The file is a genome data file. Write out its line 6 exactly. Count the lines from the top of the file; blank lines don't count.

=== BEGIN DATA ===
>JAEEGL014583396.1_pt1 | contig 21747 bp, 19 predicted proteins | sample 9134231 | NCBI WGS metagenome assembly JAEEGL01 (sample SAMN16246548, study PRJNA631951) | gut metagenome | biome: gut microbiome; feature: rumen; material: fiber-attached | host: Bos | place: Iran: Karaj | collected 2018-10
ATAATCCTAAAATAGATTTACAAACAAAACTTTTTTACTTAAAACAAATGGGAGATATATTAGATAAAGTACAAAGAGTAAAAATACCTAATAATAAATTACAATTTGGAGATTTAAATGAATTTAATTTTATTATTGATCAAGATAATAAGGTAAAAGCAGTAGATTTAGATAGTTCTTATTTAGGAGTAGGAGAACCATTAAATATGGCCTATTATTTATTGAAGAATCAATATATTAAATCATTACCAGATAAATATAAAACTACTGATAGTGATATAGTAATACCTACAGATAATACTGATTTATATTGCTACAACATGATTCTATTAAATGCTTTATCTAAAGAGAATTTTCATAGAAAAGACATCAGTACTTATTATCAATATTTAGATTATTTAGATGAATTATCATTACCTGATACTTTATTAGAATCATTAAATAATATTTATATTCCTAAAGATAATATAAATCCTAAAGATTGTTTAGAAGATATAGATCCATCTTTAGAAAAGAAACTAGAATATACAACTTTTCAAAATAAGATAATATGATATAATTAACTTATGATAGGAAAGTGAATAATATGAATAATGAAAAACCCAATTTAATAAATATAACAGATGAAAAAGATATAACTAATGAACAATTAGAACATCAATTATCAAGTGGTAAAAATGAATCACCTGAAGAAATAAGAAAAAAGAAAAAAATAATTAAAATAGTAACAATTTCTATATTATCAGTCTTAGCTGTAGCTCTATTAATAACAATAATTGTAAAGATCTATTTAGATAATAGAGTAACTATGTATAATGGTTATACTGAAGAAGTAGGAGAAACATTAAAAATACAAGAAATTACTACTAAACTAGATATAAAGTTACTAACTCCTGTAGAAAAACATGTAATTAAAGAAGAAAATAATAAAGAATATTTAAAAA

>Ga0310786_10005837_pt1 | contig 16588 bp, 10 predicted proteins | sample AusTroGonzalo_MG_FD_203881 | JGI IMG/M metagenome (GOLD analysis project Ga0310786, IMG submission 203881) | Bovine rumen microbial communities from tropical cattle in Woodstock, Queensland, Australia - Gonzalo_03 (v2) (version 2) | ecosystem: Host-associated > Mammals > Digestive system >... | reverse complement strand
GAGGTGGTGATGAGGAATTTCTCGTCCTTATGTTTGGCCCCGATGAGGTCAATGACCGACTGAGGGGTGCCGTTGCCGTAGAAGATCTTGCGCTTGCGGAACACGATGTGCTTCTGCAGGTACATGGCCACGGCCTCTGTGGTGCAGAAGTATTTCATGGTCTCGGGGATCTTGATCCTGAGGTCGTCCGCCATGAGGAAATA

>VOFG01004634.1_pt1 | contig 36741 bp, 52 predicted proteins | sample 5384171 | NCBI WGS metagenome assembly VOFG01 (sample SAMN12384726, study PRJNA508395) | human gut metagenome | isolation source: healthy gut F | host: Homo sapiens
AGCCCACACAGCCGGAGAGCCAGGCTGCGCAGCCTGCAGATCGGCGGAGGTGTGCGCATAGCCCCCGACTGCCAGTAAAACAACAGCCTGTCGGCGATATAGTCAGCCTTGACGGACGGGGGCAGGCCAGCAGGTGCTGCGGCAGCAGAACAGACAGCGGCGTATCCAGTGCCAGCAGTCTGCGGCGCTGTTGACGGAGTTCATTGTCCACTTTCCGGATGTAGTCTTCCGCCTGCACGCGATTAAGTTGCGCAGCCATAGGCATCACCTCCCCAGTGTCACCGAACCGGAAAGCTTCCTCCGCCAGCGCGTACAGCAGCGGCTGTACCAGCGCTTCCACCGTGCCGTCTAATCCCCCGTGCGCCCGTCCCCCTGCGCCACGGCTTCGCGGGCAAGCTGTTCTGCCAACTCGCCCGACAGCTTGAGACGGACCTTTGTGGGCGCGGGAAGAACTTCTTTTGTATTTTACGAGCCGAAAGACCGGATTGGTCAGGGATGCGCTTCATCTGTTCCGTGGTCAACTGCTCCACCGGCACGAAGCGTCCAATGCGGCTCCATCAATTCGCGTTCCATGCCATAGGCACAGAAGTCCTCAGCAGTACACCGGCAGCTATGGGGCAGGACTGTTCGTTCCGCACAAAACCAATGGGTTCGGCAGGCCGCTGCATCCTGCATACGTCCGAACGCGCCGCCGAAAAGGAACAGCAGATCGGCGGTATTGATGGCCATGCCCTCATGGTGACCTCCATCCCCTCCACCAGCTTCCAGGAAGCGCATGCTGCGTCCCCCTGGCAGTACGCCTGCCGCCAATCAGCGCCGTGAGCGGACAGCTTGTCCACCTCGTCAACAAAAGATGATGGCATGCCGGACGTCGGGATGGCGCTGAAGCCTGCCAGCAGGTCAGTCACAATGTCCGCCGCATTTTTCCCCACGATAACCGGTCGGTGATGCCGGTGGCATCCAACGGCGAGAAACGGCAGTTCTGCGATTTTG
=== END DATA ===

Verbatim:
AGCCCACACAGCCGGAGAGCCAGGCTGCGCAGCCTGCAGATCGGCGGAGGTGTGCGCATAGCCCCCGACTGCCAGTAAAACAACAGCCTGTCGGCGATATAGTCAGCCTTGACGGACGGGGGCAGGCCAGCAGGTGCTGCGGCAGCAGAACAGACAGCGGCGTATCCAGTGCCAGCAGTCTGCGGCGCTGTTGACGGAGTTCATTGTCCACTTTCCGGATGTAGTCTTCCGCCTGCACGCGATTAAGTTGCGCAGCCATAGGCATCACCTCCCCAGTGTCACCGAACCGGAAAGCTTCCTCCGCCAGCGCGTACAGCAGCGGCTGTACCAGCGCTTCCACCGTGCCGTCTAATCCCCCGTGCGCCCGTCCCCCTGCGCCACGGCTTCGCGGGCAAGCTGTTCTGCCAACTCGCCCGACAGCTTGAGACGGACCTTTGTGGGCGCGGGAAGAACTTCTTTTGTATTTTACGAGCCGAAAGACCGGATTGGTCAGGGATGCGCTTCATCTGTTCCGTGGTCAACTGCTCCACCGGCACGAAGCGTCCAATGCGGCTCCATCAATTCGCGTTCCATGCCATAGGCACAGAAGTCCTCAGCAGTACACCGGCAGCTATGGGGCAGGACTGTTCGTTCCGCACAAAACCAATGGGTTCGGCAGGCCGCTGCATCCTGCATACGTCCGAACGCGCCGCCGAAAAGGAACAGCAGATCGGCGGTATTGATGGCCATGCCCTCATGGTGACCTCCATCCCCTCCACCAGCTTCCAGGAAGCGCATGCTGCGTCCCCCTGGCAGTACGCCTGCCGCCAATCAGCGCCGTGAGCGGACAGCTTGTCCACCTCGTCAACAAAAGATGATGGCATGCCGGACGTCGGGATGGCGCTGAAGCCTGCCAGCAGGTCAGTCACAATGTCCGCCGCATTTTTCCCCACGATAACCGGTCGGTGATGCCGGTGGCATCCAACGGCGAGAAACGGCAGTTCTGCGATTTTG